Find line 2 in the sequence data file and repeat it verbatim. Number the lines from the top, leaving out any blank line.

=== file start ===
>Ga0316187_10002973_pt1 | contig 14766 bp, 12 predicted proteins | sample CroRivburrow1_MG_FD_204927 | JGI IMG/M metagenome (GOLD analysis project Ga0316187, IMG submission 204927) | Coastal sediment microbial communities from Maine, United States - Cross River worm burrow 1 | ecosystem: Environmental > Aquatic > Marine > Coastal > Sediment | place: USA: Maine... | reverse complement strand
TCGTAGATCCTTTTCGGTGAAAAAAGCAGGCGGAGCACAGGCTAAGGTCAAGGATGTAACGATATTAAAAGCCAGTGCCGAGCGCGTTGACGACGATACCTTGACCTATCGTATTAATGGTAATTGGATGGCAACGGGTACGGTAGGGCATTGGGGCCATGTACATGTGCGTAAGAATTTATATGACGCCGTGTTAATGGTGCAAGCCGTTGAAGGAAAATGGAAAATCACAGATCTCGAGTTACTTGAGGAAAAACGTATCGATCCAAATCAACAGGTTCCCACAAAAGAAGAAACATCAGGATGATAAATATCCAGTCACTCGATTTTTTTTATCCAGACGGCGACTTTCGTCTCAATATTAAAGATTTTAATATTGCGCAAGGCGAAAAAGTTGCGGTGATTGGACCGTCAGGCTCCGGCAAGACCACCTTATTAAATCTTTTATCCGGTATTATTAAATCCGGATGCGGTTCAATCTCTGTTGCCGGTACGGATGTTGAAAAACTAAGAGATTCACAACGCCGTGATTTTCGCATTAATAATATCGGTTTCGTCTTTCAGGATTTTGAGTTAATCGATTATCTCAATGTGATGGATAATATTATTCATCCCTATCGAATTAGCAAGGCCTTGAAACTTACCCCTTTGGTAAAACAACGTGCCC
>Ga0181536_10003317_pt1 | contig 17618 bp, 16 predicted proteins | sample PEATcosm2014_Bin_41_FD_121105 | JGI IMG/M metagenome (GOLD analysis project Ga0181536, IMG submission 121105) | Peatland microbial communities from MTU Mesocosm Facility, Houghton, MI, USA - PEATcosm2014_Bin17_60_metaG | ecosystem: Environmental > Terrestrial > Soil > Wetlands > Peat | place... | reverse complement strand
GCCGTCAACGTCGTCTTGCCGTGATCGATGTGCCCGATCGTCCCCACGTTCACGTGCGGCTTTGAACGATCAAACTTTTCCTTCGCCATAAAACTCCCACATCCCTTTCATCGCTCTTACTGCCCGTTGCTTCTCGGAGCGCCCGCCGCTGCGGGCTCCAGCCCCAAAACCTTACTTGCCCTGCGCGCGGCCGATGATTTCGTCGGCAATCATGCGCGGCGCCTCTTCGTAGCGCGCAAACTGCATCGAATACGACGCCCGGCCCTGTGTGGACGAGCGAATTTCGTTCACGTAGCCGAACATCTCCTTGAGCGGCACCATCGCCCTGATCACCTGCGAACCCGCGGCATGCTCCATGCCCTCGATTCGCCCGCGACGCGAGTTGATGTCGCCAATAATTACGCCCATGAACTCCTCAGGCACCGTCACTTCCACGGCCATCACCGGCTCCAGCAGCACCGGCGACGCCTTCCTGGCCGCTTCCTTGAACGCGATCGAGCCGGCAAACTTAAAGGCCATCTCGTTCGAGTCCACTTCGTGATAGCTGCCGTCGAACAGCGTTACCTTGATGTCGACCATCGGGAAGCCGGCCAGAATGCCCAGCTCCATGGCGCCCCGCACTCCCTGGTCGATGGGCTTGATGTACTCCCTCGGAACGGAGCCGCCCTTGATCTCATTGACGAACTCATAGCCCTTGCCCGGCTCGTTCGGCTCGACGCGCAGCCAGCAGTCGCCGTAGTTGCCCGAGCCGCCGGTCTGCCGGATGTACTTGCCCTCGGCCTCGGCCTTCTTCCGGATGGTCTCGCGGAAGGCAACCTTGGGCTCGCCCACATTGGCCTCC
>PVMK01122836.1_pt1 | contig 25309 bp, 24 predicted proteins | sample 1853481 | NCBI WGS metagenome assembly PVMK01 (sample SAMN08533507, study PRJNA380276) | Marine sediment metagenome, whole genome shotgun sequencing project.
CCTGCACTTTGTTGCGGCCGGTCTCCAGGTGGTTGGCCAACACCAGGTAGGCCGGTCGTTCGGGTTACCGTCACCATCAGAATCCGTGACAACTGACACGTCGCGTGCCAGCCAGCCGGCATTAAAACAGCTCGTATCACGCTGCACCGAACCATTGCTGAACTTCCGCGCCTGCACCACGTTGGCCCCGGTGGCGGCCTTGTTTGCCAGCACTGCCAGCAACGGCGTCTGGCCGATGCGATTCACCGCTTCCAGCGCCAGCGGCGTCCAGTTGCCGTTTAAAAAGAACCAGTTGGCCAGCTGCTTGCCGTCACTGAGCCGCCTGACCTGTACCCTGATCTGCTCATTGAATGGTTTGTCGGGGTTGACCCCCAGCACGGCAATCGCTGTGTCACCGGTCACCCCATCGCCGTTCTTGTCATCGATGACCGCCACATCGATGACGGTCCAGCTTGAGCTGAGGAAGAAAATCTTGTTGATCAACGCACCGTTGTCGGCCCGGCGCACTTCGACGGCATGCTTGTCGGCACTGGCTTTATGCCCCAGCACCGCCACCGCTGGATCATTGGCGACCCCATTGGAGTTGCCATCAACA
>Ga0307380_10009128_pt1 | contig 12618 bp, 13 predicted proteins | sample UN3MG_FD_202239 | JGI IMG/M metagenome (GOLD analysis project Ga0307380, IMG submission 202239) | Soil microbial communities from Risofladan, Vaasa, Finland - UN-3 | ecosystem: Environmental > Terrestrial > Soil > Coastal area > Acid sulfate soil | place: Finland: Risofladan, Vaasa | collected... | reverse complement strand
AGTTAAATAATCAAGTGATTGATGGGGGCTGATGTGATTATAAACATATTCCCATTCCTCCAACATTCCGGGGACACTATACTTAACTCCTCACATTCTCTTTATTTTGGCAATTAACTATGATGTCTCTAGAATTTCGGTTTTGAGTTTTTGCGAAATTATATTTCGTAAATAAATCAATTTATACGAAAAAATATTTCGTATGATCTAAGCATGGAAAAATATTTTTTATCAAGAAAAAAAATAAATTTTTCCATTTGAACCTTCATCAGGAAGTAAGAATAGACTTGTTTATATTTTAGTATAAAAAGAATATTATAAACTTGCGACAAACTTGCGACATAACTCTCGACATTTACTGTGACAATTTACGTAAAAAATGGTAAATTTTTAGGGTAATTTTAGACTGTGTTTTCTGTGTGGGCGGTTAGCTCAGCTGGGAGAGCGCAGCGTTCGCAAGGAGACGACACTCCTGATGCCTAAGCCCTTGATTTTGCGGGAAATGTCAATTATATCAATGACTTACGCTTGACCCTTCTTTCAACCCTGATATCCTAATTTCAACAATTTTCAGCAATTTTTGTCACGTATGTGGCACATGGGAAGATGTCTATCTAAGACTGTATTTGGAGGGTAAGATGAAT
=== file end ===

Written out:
TCGTAGATCCTTTTCGGTGAAAAAAGCAGGCGGAGCACAGGCTAAGGTCAAGGATGTAACGATATTAAAAGCCAGTGCCGAGCGCGTTGACGACGATACCTTGACCTATCGTATTAATGGTAATTGGATGGCAACGGGTACGGTAGGGCATTGGGGCCATGTACATGTGCGTAAGAATTTATATGACGCCGTGTTAATGGTGCAAGCCGTTGAAGGAAAATGGAAAATCACAGATCTCGAGTTACTTGAGGAAAAACGTATCGATCCAAATCAACAGGTTCCCACAAAAGAAGAAACATCAGGATGATAAATATCCAGTCACTCGATTTTTTTTATCCAGACGGCGACTTTCGTCTCAATATTAAAGATTTTAATATTGCGCAAGGCGAAAAAGTTGCGGTGATTGGACCGTCAGGCTCCGGCAAGACCACCTTATTAAATCTTTTATCCGGTATTATTAAATCCGGATGCGGTTCAATCTCTGTTGCCGGTACGGATGTTGAAAAACTAAGAGATTCACAACGCCGTGATTTTCGCATTAATAATATCGGTTTCGTCTTTCAGGATTTTGAGTTAATCGATTATCTCAATGTGATGGATAATATTATTCATCCCTATCGAATTAGCAAGGCCTTGAAACTTACCCCTTTGGTAAAACAACGTGCCC